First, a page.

By Staff Sgt. Mike R. Smith, Guard Times Staff

SCOTIA, N.Y. — Wind gusts blast several Airmen as they load medical gear aboard a C-130 Hercules cargo aircraft at Stratton Air National Guard Base, here, in May. They make several trips to a nearby military pickup truck. Finally, it’s all aboard.

Eyes adjust to the lighting. Attention shifts to a new task: preparing for combat wounded. They connect and climb litters to create a puzzling mix of aluminum posts and nylon fabric, aligned bunk-bed style, along with the cargo cabin.

By Staff Sgt. Mike R. Smith, Guard Times Staff

STRATTON ANGB, Scotia, N.Y. — The 109th Airlift Wing’s C-130 Hercules are noted for their good looks. In fact, they win top international honors.

“This is the best-looking aircraft I have ever seen,” remarked a competition judge in 2000, just before the Wing won its third of four “Best Kept Aircraft in Show” titles at the Royal International Air Tattoo in England, beating out more than 150 aircraft, from over 30 countries.

Now, adding style to looks, the Aircraft Maintenance Squadron and the Multimedia Flight here started personalizing the Wing’s aircraft with nose-art in November 2004.

By Staff Sgt. Mike R. Smith, Guard Times Staff

ALPLAUS, N.Y. —Take a small-town firehouse, add colored thread and fabric, pour in various amounts of love and caring, mix thoroughly with a strong sense of community and country and you have what might be the warmest recipe to comfort wounded Soldiers.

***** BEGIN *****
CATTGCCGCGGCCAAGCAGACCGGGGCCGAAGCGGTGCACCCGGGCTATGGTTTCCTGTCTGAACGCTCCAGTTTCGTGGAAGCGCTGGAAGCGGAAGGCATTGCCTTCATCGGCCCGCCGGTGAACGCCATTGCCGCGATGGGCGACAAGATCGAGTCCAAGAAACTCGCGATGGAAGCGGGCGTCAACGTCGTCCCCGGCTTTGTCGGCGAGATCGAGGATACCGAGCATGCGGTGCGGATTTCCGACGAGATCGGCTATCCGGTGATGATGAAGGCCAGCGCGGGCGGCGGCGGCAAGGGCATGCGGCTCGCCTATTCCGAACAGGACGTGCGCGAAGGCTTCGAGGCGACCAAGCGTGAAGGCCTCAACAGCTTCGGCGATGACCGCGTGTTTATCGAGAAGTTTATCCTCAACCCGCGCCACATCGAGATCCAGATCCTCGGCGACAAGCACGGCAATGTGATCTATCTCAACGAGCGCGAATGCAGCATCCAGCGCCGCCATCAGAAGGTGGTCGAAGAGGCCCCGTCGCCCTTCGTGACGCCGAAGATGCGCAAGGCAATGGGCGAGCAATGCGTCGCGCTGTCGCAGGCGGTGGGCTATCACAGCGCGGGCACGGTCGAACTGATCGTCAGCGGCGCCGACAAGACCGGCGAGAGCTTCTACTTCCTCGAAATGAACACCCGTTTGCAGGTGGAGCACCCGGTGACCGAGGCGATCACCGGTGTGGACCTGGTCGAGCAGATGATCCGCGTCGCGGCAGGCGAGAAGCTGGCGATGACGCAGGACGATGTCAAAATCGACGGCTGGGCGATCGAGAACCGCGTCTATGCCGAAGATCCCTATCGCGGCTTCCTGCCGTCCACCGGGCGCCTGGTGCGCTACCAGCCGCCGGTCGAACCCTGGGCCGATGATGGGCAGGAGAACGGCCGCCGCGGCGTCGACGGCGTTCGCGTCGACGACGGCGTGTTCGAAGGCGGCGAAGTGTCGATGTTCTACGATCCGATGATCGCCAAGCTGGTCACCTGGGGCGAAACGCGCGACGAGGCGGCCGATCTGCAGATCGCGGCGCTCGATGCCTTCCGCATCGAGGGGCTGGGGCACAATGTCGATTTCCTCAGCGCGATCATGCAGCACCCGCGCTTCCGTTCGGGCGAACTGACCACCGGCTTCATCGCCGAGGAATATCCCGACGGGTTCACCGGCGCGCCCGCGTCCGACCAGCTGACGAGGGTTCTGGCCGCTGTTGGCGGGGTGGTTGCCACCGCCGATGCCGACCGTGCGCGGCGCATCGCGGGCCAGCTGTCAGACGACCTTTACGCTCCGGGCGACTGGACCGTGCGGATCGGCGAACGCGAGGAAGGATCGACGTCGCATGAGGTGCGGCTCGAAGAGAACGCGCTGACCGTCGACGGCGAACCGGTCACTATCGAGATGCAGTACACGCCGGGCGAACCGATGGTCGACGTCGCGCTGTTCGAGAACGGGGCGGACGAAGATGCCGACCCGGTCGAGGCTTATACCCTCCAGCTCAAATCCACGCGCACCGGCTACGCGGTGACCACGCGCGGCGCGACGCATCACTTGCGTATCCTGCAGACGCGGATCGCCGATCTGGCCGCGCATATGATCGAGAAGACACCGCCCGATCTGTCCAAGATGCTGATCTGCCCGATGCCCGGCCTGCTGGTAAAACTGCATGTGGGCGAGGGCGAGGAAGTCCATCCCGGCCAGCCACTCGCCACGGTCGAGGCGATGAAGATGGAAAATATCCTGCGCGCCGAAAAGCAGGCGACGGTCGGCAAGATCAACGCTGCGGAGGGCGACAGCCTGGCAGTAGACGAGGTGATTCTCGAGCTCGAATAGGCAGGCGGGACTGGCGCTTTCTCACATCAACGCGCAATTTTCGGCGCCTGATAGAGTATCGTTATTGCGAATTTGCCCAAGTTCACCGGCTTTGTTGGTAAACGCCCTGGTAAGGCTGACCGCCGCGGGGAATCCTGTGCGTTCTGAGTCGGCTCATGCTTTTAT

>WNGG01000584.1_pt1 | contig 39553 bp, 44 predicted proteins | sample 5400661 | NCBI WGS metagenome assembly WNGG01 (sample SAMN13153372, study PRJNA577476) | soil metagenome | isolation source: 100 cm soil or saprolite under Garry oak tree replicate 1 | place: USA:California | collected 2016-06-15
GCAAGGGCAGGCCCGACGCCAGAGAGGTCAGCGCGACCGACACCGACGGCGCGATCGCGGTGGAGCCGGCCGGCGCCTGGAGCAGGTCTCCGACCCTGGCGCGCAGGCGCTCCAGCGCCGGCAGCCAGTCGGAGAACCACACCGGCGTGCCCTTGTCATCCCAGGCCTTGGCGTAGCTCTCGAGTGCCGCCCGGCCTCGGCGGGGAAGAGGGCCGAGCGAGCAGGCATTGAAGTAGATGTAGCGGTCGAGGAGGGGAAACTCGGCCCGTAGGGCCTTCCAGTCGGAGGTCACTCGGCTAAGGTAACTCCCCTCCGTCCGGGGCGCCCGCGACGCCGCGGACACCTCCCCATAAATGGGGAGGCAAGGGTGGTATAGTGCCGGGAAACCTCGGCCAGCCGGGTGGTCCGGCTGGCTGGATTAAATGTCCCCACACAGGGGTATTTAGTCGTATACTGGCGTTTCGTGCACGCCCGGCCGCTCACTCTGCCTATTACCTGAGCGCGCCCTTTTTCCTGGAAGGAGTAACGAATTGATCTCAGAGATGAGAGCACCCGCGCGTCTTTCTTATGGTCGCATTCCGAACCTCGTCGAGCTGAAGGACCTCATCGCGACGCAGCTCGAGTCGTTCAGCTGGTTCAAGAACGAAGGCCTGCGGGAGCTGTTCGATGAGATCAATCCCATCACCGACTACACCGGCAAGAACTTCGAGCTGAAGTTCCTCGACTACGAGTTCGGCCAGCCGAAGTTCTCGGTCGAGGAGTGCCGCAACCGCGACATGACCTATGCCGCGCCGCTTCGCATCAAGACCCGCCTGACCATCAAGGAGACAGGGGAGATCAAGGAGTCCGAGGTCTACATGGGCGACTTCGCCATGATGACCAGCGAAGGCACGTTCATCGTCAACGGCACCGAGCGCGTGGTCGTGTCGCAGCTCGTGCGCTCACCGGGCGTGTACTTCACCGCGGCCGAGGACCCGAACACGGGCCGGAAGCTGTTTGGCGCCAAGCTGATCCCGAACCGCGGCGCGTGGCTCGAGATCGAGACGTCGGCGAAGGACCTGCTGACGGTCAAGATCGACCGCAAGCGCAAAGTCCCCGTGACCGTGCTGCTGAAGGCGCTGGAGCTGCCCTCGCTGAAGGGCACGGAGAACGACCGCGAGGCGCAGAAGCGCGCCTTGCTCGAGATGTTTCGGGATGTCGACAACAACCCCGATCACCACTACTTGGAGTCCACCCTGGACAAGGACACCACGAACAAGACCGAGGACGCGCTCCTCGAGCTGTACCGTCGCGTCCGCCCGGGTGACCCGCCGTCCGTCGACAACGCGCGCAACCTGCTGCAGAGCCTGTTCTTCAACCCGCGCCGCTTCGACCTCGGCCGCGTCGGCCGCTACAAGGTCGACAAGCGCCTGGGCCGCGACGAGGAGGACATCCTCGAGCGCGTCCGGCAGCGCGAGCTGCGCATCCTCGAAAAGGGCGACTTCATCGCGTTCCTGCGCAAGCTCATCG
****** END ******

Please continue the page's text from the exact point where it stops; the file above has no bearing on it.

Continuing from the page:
To recognize New York’s wounded Soldiers, the Ladies Auxiliary of the Alplaus Fire Company, Alplaus, crafted 26 lap-size quilts for the New York Army National Guard.

By Staff Sgt. Mike R. Smith, Guard Times Staff

SCOTIA N.Y. — A group of Airmen organized at the Stratton Air National Guard Base recently to push thousands of pounds of gear and equipment off the back of a C-130 cargo aircraft, and it might have made quite a drop, but they never got off the ground. They were too focused on “important” stuff: straps, skid-boards, parachutes and the “unquestionable certainty” of their career field: Aerial Port.

By Staff Sgt. Mike R. Smith, Guard Times Staff

LATHAM, N.Y. – It was a mournful gathering.

At the podium, New York Army National Guard Command Sgt. Maj. Robert Van Pelt spoke the name of each Soldier three times consecutively, a brass Navy bell clanged, and a white candle was lit upon the final echo of each. When all names were read, 11 flames were aglow — illuminating the memory of those who made the ultimate sacrifice in Iraq.